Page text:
Breaking the Cycle of Poverty
It can be discouraging to see all the different aspects that go into the cycle of poverty. It truly is a vicious cycle, so how can anyone break out of it and overcome it? Luckily, there are some ways to do it, but it takes time, dedication, and sometimes taking bigger financial risks than many people in poverty may not be willing to make.
Many believe that education is the key to breaking the cycle of poverty. It is true that a college degree and a solid educational background can help elevate people through increased job opportunities and increased pay. However, many of the problems apparent in the public education system today have to do with severe budget cuts, overworked and underpaid teachers, and overcrowded classrooms. Unfortunately, government changes are what are needed most in order to improve educational opportunities for everyone — not just those living in poverty.
Governmental changes are also needed within the public sector in order to create more accessible pathways for those living in poverty. Many large cities criminalize homelessness, which further stigmatizes those in poverty, and creates additional barriers — not to mention costing the city, those arrested, and local community thousands of dollars in taxes and incarceration costs. Of the many social programs that are created to help those in poverty, many local governments turn to those programs first when they need to make budget cuts.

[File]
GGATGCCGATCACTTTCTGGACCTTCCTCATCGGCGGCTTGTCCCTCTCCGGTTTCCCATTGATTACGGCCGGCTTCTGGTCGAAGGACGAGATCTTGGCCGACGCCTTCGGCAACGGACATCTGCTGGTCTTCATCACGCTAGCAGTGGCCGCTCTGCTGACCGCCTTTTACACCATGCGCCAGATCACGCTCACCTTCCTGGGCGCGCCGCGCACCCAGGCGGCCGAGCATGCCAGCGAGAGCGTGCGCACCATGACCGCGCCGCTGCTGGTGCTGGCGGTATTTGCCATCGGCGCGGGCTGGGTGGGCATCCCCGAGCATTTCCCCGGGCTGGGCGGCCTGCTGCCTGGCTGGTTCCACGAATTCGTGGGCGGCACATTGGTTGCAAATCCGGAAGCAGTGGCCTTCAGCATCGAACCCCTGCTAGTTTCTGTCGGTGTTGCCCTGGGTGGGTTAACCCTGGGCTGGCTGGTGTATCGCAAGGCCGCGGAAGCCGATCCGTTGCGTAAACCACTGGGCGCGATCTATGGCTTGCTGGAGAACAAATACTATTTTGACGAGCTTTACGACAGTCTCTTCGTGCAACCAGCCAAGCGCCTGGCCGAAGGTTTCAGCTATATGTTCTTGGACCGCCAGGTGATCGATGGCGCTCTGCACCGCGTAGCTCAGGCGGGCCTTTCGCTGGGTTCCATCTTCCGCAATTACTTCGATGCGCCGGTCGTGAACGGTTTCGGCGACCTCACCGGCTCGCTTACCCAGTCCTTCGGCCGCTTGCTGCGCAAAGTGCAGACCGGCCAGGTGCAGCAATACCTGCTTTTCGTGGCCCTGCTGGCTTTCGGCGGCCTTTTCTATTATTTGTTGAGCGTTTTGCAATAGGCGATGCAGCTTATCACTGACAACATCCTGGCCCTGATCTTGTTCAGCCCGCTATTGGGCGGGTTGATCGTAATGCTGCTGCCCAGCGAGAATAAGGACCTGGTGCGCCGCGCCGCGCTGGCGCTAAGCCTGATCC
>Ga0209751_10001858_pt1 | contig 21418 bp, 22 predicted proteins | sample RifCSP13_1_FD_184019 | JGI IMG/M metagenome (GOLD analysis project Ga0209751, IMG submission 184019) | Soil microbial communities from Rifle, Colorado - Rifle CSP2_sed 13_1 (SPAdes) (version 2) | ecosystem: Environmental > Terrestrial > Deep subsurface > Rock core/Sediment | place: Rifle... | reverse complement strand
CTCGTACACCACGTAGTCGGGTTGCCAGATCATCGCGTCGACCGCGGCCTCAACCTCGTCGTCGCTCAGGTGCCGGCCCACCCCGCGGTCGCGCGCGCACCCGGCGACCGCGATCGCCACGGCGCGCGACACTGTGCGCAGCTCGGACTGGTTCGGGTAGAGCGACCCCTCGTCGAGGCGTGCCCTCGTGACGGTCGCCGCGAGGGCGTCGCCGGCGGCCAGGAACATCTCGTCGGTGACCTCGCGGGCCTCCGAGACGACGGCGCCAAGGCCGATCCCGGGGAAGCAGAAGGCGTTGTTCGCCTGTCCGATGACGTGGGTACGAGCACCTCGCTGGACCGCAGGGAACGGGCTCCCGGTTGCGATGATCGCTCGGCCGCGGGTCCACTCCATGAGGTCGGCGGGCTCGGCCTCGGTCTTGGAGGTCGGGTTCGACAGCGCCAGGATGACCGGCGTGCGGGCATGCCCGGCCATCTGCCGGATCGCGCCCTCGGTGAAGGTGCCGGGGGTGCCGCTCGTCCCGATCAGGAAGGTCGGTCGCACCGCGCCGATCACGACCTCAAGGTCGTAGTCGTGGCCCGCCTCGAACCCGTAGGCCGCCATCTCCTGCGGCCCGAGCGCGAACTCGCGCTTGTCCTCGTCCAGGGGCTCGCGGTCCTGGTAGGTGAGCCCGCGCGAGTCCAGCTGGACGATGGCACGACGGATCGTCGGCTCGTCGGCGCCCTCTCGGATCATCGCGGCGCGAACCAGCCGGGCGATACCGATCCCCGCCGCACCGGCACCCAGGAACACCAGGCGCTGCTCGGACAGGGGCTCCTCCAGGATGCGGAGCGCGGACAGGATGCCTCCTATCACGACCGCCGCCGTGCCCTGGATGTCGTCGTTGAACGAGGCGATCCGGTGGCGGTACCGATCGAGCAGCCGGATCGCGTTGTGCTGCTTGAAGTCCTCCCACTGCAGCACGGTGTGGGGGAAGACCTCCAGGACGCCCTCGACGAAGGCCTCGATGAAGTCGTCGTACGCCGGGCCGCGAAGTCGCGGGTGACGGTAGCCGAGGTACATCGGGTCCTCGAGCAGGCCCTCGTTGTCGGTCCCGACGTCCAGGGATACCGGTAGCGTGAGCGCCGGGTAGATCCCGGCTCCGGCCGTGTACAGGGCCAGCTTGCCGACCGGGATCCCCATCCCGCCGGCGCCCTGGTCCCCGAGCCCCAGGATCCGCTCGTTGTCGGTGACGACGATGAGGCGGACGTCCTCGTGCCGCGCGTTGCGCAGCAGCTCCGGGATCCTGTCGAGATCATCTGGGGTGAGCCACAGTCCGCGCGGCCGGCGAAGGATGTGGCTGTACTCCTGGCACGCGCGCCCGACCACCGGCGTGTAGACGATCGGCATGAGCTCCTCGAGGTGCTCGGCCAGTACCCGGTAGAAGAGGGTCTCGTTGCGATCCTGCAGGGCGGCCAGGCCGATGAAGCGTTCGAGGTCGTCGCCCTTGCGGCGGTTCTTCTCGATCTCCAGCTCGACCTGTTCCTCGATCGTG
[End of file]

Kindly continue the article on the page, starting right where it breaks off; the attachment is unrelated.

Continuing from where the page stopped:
Unfortunate stigmas surround social services, but these services were created for the sole reason of helping those stuck in a dire situation. If you find yourself struggling to make ends meet, relying on resources such as food stamps (also known as SNAP), Medicaid, or Social Security Disability Insurance (SSDI) does not mean you are a lazy or entitled person. These services can help you gain access to healthy foods, health care, and some additional income assistance.
Additionally, if you do need medical help, there are some free and sliding scale clinics located across the country that may be able to help you despite your income limitations.
Finally, one of the most important aspects of overall health and wellbeing is having a strong and supportive network or community of people. If you find yourself facing some dire situations, having a support system can help you make it through — whether by providing emotional or mental support, or by providing you with additional money to help you pay the bills. Just like how food, shelter, and clean water are some of the most basic human needs, so is community and our connection to each other. If you’re lucky, you may be able to break the cycle of poverty over time, and may be able to eventually pay it back to those that helped you in your time of need.
Poverty can be a vicious cycle, and there are many different variables that go into this economic status. Unfortunately, there’s also many social beliefs and governmental policies that may be working against you, but there are ways to elevate yourself — and future generations — out of poverty through time, dedication, the help of social services and your community, and education.
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Katie McBeth is a researcher and writer out of Boise, ID, with experience in marketing for small businesses and management. Her favorite subject of study is millennials, and she has been featured on Fortune Magazine and the Quiet Revolution. She researches SEO strategies during the day, and freelances at night. You can follow her writing adventures on Instagram or Twitter: @ktmcbeth
This post was updated February 28, 2019. It was originally published October 22, 2018.